UK-based FliteTrak recently launched its SpriteAero intelligent remote monitoring technology. The company says it is a world first and an example of how the Internet of Things (IoT) will increasingly be used in aerospace.

Andrew Barnett, FlightTrak, explains: “SpriteAero is an Internet of Sensing technology. We have sniffers which sample the air, wirelessly transmit that technology to central hubs and then to our servers, so that we can monitor air quality in all sorts of environments. And in particular, in aircraft environment.

“There’s a passenger component – the quality of the cabin environment, particularly on long haul, is important to the passengers for their comfort. But equally there is a chance of some noxious, potentially harmful gases emanating from various things. In the past, that has not been something that’s been monitored.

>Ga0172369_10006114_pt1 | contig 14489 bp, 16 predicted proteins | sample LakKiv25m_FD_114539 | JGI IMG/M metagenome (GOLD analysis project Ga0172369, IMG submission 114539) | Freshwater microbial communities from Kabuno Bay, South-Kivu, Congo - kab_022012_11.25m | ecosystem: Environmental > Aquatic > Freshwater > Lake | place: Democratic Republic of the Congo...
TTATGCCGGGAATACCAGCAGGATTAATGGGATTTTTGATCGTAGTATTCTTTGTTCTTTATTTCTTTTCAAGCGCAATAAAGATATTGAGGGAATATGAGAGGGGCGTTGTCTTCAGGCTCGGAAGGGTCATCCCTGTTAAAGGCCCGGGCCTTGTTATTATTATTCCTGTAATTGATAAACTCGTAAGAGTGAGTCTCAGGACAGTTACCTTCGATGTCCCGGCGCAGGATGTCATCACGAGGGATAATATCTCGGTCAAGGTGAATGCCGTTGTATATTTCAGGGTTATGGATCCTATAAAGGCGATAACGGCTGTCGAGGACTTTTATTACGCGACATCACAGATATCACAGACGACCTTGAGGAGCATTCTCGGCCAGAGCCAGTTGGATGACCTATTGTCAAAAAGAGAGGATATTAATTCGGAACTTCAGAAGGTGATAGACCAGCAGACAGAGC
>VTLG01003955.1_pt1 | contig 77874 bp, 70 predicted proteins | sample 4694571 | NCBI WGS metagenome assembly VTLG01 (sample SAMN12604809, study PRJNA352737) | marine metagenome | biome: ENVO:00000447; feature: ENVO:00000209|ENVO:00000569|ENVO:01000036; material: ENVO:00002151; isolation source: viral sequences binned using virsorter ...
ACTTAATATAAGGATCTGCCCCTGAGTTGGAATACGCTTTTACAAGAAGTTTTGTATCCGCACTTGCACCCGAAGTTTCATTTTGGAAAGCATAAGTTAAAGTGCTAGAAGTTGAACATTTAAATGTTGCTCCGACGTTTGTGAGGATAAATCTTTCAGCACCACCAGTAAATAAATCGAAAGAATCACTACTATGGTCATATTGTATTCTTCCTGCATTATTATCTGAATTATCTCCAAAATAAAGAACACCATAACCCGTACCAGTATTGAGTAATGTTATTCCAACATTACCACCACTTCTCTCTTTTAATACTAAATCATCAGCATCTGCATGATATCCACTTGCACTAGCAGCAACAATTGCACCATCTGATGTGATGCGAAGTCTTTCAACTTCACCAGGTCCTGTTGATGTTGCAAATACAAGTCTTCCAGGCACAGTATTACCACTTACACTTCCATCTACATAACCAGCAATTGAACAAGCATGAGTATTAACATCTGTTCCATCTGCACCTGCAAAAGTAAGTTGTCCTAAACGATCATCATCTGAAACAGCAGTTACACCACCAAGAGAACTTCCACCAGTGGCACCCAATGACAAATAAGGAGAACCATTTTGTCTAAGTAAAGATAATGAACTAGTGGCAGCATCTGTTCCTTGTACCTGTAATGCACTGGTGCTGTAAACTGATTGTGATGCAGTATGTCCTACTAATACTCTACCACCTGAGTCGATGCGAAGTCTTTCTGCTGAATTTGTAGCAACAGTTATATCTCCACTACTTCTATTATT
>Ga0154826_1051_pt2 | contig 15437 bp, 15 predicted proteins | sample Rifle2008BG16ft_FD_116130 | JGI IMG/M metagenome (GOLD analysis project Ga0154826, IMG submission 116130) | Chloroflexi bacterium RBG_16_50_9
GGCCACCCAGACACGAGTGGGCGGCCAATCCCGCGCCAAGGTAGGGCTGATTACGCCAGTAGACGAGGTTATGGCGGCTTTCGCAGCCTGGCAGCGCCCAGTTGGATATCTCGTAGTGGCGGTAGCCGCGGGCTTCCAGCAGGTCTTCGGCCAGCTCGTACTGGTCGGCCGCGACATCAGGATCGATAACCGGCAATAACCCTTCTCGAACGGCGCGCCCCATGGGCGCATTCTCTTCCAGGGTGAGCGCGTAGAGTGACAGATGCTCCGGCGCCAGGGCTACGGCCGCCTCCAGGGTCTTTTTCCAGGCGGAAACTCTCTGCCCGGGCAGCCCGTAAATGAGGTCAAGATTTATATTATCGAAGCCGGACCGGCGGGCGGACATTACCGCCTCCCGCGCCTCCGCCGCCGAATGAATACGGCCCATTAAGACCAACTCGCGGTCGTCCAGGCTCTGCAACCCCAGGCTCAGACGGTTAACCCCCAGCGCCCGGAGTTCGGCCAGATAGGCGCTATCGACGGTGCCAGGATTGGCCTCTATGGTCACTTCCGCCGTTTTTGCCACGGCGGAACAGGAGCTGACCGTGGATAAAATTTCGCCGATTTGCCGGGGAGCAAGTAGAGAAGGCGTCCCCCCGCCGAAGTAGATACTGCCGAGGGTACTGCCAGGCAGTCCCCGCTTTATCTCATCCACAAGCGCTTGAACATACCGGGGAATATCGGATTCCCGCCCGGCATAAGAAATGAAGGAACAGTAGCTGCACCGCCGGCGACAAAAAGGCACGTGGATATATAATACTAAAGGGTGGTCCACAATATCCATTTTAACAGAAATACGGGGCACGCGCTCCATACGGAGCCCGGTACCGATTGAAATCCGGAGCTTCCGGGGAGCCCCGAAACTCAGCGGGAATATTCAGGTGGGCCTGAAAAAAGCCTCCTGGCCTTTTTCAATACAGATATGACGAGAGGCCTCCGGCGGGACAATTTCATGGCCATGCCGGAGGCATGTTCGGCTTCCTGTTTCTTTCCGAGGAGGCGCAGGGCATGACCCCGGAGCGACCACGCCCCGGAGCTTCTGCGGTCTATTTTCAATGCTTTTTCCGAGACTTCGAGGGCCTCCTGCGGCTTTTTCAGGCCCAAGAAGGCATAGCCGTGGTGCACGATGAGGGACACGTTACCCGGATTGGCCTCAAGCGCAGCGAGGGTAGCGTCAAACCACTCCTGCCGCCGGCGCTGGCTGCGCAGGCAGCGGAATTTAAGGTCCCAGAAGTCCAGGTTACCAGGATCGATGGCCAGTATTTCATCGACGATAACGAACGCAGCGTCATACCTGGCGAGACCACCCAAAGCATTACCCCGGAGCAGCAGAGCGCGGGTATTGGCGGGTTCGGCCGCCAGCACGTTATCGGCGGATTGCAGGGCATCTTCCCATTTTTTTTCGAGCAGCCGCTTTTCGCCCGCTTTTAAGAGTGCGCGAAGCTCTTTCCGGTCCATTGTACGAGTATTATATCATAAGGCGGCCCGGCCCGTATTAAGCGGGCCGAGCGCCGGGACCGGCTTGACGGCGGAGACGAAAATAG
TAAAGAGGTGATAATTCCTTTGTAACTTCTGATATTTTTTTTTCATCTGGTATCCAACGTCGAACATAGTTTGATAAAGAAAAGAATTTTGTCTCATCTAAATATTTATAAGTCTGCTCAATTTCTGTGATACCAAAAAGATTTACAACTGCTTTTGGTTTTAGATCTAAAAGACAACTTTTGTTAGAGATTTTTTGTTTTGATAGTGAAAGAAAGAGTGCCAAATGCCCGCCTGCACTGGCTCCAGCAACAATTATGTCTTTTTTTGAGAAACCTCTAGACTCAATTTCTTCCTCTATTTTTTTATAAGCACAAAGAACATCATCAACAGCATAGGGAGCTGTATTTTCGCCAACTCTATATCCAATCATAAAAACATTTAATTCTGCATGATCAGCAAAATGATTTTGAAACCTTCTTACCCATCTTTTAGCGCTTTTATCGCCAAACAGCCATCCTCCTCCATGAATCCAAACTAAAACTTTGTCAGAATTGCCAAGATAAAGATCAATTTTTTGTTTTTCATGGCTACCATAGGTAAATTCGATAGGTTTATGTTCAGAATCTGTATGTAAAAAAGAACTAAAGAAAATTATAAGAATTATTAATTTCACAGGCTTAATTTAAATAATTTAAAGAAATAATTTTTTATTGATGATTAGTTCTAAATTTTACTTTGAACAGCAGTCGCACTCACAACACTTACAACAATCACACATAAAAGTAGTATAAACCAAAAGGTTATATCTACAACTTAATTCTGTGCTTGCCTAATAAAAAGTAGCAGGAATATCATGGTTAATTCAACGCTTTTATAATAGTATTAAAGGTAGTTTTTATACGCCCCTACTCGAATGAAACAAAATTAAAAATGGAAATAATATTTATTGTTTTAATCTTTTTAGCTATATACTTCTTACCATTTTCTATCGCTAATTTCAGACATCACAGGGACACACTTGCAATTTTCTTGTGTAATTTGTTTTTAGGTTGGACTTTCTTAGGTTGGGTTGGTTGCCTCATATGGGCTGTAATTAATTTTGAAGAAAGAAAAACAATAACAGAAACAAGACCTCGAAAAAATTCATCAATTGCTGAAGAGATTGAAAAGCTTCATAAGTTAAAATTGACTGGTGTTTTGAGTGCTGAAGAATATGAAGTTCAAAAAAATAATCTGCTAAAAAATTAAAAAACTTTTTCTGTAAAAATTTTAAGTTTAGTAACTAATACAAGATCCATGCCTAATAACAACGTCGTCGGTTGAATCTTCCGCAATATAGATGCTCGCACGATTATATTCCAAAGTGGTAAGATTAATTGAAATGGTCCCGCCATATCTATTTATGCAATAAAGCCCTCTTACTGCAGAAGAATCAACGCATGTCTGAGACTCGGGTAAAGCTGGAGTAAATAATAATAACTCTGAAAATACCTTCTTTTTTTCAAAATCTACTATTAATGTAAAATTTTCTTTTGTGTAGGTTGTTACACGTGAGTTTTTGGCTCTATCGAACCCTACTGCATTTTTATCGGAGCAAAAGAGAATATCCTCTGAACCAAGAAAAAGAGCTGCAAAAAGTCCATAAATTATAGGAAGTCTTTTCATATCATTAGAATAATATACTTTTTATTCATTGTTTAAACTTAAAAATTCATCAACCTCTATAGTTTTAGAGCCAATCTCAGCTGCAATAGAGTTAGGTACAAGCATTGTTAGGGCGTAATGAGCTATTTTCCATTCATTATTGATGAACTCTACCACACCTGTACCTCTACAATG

“We’ve now got the technology that we can implement on aircraft to be able to pick that up.”

The system can detect: NH3 (ammonia); nitrogen oxides (NOx); alcohol; benzene; smoke; CO2; ozone; Liquefied Petroleum Gas (LPG); methane; hydrogen; hydrogen sulphide; and tricresyl phosphate (TCP).

Evolving applications

As with many IoT technologies, the applications of the sensors and data are constantly evolving, based on customer needs.

Barnett says: “We can integrate it with cabin temperature or humidity. We can monitor the passenger movement on each one of the seats so we can identify when we’ve got agitated passengers or potentially unwell passengers. In the not-too-distant future, there may be a chance that we can hook into Fitbit or Apple watches to do that.”

The system could also be used, for example, to highlight overuse of seats to maintenance crews, to give them an indication of when and where seats need replacing.

FliteTrak’s technology has been operational in the rail sector since 2012 for reliability monitoring and predictive maintenance, but the company believes its implementation in aerospace is a world first. In the future, it could be applied to numerous different sectors.

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